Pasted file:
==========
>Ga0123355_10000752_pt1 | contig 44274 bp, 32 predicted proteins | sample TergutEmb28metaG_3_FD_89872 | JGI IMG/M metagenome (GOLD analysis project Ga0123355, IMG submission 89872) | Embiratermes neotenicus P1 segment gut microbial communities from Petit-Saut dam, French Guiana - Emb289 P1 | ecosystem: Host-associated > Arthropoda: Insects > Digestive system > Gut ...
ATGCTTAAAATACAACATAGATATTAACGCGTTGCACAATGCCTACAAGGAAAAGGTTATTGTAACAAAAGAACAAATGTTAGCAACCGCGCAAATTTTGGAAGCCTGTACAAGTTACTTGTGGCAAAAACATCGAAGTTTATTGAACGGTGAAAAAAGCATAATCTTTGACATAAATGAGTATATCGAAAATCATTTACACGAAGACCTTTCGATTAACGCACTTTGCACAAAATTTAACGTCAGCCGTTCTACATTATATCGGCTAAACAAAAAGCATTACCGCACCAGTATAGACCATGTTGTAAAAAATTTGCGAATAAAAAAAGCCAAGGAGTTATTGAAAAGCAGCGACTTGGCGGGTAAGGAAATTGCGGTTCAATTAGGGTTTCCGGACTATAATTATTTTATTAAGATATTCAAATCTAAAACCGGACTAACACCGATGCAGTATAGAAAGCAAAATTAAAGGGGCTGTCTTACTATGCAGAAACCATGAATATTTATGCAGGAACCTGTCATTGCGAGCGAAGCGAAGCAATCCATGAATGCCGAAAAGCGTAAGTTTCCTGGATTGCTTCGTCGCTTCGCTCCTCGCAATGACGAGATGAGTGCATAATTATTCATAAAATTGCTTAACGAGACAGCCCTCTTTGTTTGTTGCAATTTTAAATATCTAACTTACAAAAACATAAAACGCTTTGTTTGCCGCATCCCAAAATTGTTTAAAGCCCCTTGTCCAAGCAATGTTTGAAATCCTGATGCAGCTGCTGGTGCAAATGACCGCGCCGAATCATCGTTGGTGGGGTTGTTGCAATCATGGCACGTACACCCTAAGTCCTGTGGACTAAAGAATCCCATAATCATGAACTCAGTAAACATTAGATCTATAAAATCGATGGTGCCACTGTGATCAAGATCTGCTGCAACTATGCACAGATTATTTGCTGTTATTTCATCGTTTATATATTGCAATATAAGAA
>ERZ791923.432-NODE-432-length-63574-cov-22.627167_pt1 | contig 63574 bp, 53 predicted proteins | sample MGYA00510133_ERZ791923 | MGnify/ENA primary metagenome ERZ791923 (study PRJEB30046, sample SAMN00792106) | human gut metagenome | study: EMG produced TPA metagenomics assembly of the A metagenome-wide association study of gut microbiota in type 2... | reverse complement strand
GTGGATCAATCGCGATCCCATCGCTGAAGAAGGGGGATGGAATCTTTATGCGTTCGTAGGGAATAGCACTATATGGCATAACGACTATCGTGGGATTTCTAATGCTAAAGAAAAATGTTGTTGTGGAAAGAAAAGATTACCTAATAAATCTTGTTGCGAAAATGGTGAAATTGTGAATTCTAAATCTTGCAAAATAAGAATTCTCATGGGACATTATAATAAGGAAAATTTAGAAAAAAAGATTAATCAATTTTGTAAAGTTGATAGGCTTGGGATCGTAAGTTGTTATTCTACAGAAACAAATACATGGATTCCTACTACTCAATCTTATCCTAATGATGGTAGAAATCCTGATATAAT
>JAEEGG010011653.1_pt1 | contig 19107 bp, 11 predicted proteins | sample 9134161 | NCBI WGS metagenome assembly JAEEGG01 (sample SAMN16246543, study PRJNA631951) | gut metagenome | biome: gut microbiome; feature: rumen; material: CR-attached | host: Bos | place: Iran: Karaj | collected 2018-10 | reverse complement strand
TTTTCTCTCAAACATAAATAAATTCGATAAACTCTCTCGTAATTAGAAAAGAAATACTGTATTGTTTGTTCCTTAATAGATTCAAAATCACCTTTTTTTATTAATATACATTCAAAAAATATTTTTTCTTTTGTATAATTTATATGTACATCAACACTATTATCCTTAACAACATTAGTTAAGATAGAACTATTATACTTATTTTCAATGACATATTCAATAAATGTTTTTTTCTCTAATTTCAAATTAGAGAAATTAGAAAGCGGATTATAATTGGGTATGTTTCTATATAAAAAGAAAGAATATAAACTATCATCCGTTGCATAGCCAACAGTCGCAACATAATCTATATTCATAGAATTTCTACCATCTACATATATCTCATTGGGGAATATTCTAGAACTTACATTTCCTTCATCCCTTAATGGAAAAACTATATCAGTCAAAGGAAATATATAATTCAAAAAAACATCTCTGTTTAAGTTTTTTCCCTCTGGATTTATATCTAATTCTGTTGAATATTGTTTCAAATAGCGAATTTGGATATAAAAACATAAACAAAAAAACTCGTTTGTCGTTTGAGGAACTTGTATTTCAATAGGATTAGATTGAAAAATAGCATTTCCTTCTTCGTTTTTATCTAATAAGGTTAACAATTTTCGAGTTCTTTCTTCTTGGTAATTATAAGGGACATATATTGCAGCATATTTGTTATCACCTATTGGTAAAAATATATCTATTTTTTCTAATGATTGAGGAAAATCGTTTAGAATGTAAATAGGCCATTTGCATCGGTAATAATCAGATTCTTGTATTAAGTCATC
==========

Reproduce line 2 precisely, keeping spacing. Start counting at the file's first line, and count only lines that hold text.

ATGCTTAAAATACAACATAGATATTAACGCGTTGCACAATGCCTACAAGGAAAAGGTTATTGTAACAAAAGAACAAATGTTAGCAACCGCGCAAATTTTGGAAGCCTGTACAAGTTACTTGTGGCAAAAACATCGAAGTTTATTGAACGGTGAAAAAAGCATAATCTTTGACATAAATGAGTATATCGAAAATCATTTACACGAAGACCTTTCGATTAACGCACTTTGCACAAAATTTAACGTCAGCCGTTCTACATTATATCGGCTAAACAAAAAGCATTACCGCACCAGTATAGACCATGTTGTAAAAAATTTGCGAATAAAAAAAGCCAAGGAGTTATTGAAAAGCAGCGACTTGGCGGGTAAGGAAATTGCGGTTCAATTAGGGTTTCCGGACTATAATTATTTTATTAAGATATTCAAATCTAAAACCGGACTAACACCGATGCAGTATAGAAAGCAAAATTAAAGGGGCTGTCTTACTATGCAGAAACCATGAATATTTATGCAGGAACCTGTCATTGCGAGCGAAGCGAAGCAATCCATGAATGCCGAAAAGCGTAAGTTTCCTGGATTGCTTCGTCGCTTCGCTCCTCGCAATGACGAGATGAGTGCATAATTATTCATAAAATTGCTTAACGAGACAGCCCTCTTTGTTTGTTGCAATTTTAAATATCTAACTTACAAAAACATAAAACGCTTTGTTTGCCGCATCCCAAAATTGTTTAAAGCCCCTTGTCCAAGCAATGTTTGAAATCCTGATGCAGCTGCTGGTGCAAATGACCGCGCCGAATCATCGTTGGTGGGGTTGTTGCAATCATGGCACGTACACCCTAAGTCCTGTGGACTAAAGAATCCCATAATCATGAACTCAGTAAACATTAGATCTATAAAATCGATGGTGCCACTGTGATCAAGATCTGCTGCAACTATGCACAGATTATTTGCTGTTATTTCATCGTTTATATATTGCAATATAAGAA